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Gallery Text

On this tombstone, the inscription and decoration are ordered about a shallow recess suggesting a mihrab — the niche in the wall of a mosque that marks the direction toward Mecca. Muslims face in that direction for prayer, and in Islamic burial the body is aligned with Mecca for its final rest. The framing inscription on this tombstone is a passage from the Qurʾan about the soul’s entry into eternal life. Sometimes termed “floriated kufic,” the angular script is difficult to read: it lacks clear separation between words and is elaborated with foliate and needle-shaped finials.

This tombstone was a gift from Sir Hamilton Gibb (1895–1971), a distinguished scholar of Islamic studies who served as director of Harvard’s Center for Middle Eastern Studies and as University Professor, a rare title given to scholars whose work, like the gift itself, “crosses the conventional boundaries of the specialities.”

Identification and Creation

Object Number
Work Type
funerary sculpture
Creation Place: Middle East, Iran
Seljuk-Atabeg period
Persistent Link


Level 2, Room 2550, Art from Islamic Lands, The Middle East and North Africa
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Physical Descriptions

Carved limestone
46 x 26 x 4.5 cm (18 1/8 x 10 1/4 x 1 3/4 in.)
Inscriptions and Marks
  • Signed: signed by 'Ali Ahmad Jarrad


Recorded Ownership History
Sir Hamilton A. R. Gibb, Cambridge, MA, (by 1963), gift; to Fogg Art Museum, 1963.

Acquisition and Rights

Credit Line
Harvard Art Museums/Arthur M. Sackler Museum, Gift of Sir Hamilton A. R. Gibb
Accession Year
Object Number
Asian and Mediterranean Art

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Label text from exhibition “Re-View,” an overview of objects drawn from the collections of Harvard Art Museums, 26 April 2008 – 1 July 2013; label text written by Mary McWilliams, Norma Jean Calderwood Curator of Islamic and Later Indian Art, Division of Asian and Mediterranean Art:

Tombstone of Muhammad
ibn al-Hasan ibn Muhammad …
Iran, Saljuq dynasty, dated A.H. Rabi I, 511 (A.D. July 1117)
Limestone; signed `Ali Ahmad al-Jarrad [or Kharrad] …
Inscribed (Arabic) Every soul shall taste of death; and we try you with evil and good for a testing; and then unto us you shall be returned. (Qur’an, 21:35)
Arthur M. Sackler Museum, Gift of Sir Hamilton Gibb, 1963.18

Many faiths propagate themselves across time and distance through texts that articulate belief systems and prescribe as well as proscribe certain behaviors. By contrast, the visual arts of a given culture sometimes reveal a different picture of how a particular faith is lived and experienced by its adherents. This limestone slab and the adjacent ceramic plaque do both: The inscriptions framing the top and sides of each object replicate verses from the Qur’an, Islam’s central text, and the beautifully carved inscription in an ornamental Arabic script identifies the stone slab as a qabr, or grave marker. The turquoise plaque was probably created for a mausoleum. The various schools of Islamic jurisprudence (fikh) are unanimous in disapproving of all tomb ornamentation. As the many decorated tombstones and mausolea throughout Islamic lands demonstrate, however, this was a law sometimes honored in the breach.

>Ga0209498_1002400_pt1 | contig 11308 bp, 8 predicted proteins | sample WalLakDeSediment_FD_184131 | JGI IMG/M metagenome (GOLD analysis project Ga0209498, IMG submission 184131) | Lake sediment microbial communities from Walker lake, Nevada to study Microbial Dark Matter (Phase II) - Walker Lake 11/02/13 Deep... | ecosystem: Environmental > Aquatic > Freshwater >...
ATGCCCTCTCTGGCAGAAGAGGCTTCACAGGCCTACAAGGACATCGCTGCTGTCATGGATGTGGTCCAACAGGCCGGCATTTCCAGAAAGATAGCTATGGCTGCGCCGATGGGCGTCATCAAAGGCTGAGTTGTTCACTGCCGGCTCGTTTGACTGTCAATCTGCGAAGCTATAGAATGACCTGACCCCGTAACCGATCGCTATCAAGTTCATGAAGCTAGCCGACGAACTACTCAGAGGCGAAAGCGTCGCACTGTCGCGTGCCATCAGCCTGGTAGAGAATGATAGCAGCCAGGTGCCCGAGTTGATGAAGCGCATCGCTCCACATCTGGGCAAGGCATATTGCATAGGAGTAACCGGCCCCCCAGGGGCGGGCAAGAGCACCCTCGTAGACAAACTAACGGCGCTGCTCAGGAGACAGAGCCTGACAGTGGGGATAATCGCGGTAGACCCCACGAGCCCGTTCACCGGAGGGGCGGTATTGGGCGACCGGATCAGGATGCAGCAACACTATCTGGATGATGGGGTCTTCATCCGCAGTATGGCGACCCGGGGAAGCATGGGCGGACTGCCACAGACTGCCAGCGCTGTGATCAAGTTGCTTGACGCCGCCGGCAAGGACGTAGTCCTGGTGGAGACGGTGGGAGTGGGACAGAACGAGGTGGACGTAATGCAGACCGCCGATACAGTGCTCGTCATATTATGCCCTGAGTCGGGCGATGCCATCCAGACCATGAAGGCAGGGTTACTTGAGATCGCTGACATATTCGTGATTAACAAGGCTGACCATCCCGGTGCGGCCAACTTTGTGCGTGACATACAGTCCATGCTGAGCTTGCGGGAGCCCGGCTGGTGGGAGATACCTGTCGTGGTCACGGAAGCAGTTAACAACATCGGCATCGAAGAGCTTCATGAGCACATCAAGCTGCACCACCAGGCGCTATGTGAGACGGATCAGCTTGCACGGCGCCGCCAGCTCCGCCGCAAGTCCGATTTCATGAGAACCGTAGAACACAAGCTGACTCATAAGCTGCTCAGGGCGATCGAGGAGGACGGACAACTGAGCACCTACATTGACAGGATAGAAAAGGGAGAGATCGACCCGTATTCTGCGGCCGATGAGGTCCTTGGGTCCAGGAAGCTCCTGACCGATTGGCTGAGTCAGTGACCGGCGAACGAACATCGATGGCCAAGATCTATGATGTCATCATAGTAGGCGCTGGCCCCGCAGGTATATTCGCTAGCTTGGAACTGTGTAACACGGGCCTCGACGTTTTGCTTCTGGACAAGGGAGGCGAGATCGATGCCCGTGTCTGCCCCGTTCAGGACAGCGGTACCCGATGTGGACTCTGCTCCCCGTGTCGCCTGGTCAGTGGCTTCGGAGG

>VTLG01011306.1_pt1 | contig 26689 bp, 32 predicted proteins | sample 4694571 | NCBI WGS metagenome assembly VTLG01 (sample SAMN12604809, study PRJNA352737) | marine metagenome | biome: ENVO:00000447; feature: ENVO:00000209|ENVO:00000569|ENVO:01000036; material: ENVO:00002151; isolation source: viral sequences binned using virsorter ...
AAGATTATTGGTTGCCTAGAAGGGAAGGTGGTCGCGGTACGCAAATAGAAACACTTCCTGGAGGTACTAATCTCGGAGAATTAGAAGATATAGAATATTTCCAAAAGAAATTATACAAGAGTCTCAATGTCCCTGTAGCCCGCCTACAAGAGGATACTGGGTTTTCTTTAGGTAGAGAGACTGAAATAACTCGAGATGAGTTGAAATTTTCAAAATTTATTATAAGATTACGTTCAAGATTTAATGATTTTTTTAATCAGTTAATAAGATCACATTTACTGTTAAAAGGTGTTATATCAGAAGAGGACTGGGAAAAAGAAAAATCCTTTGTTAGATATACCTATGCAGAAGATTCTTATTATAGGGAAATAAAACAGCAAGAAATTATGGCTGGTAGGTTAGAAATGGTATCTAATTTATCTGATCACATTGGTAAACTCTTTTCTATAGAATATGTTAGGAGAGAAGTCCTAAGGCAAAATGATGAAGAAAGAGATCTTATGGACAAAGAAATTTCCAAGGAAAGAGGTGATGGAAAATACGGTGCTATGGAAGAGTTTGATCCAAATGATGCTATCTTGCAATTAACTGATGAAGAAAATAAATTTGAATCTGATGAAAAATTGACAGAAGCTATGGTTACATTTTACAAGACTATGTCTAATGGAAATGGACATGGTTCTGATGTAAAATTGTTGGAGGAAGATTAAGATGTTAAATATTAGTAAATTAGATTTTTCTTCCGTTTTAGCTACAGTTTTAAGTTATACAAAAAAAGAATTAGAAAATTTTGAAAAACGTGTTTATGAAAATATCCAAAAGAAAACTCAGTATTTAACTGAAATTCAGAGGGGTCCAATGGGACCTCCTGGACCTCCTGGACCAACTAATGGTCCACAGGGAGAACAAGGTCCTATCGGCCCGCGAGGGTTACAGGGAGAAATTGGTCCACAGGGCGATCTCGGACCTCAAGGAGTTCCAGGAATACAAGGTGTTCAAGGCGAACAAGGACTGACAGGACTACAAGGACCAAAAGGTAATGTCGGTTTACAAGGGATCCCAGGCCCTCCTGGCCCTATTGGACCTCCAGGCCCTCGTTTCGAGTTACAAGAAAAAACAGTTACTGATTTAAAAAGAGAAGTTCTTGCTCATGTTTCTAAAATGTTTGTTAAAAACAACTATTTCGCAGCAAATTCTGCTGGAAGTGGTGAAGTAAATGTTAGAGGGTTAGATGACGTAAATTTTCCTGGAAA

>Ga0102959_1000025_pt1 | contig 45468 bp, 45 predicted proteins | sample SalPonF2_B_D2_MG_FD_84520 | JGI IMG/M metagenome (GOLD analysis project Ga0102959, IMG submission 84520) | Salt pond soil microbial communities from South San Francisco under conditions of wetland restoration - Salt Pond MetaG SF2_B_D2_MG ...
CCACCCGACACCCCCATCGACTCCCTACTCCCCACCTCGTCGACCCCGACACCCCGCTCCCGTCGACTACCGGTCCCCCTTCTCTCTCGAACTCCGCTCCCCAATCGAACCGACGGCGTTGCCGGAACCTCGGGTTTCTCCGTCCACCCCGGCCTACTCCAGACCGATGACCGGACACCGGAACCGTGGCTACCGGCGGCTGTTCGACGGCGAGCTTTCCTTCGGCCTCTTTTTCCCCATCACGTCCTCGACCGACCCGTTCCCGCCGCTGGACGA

Publication History

  • Stanley Ferber, ed., Islam and the Medieval West: A Loan Exhbition at the University Art Gallery April 6-May 4, 1975, University of New York (Binghamton, NY, 1975), fig. 17
  • Sheila Blair, ed., Images of Paradise In Islamic Art, exh. cat., University of Tennessee Press (Austin, TX, 1991), page 79/figure 14

Exhibition History

  • Islamic Art From the Collections of the Fogg Art Museum, Harvard University, Fogg Art Museum, Cambridge, 08/01/1974
  • Islamic Art and the Written Word, Fogg Art Museum, Cambridge, 10/05/1983 - 11/27/1983
  • Geometry of the Spirit: Islamic Illumination and Calligraphy, Harvard University Art Museums, Cambridge, 04/30/1988 - 06/26/1988
  • Enter Ye the Garden: Prayer Rugs of Islam, Harvard University Art Museums, Cambridge, 05/26/1989 - 08/20/1989
  • Islamic Art: The Power of Pattern, Harvard University Art Museums, Arthur M. Sackler Museum, Cambridge, 09/23/1989 - 01/17/1990
  • The Here and the Hereafter: Images of Paradise in Islamic Art, Hood Museum of Art, Hanover, 03/16/1991 - 05/26/1991; Asia Society Galleries, New York, 06/27/1991 - 09/06/1991; Bowdoin College Museum of Art, Brunswick, 09/26/1991 - 12/15/1991; University Art Museum, University of California at Berkeley, Berkeley, 01/22/1992 - 03/29/1992; Museum of Fine Arts, Springfield, Springfield, 04/26/1992 - 06/21/1992
  • Pattern and Purpose. Decorative Arts of Islam., Harvard University Art Museums, Cambridge, 02/19/1994 - 07/03/1994
  • The Continuous Stroke of a Breath: Calligraphy from the Islamic World, Harvard University Art Museums, Arthur M. Sackler Museum, Cambridge, 12/20/2003 - 07/18/2004
  • Re-View: Arts of India & the Islamic Lands, Harvard Art Museums/Arthur M. Sackler Museum, Cambridge, 04/26/2008 - 06/01/2013
  • 32Q: 2550 Islamic, Harvard Art Museums, Cambridge, 11/16/2014 - 01/01/2050

Subjects and Contexts

  • Google Art Project

Verification Level

This record was created from historic documentation and may not have been reviewed by a curator; it may be inaccurate or incomplete. Our records are frequently revised and enhanced. For more information please contact the Division of Asian and Mediterranean Art at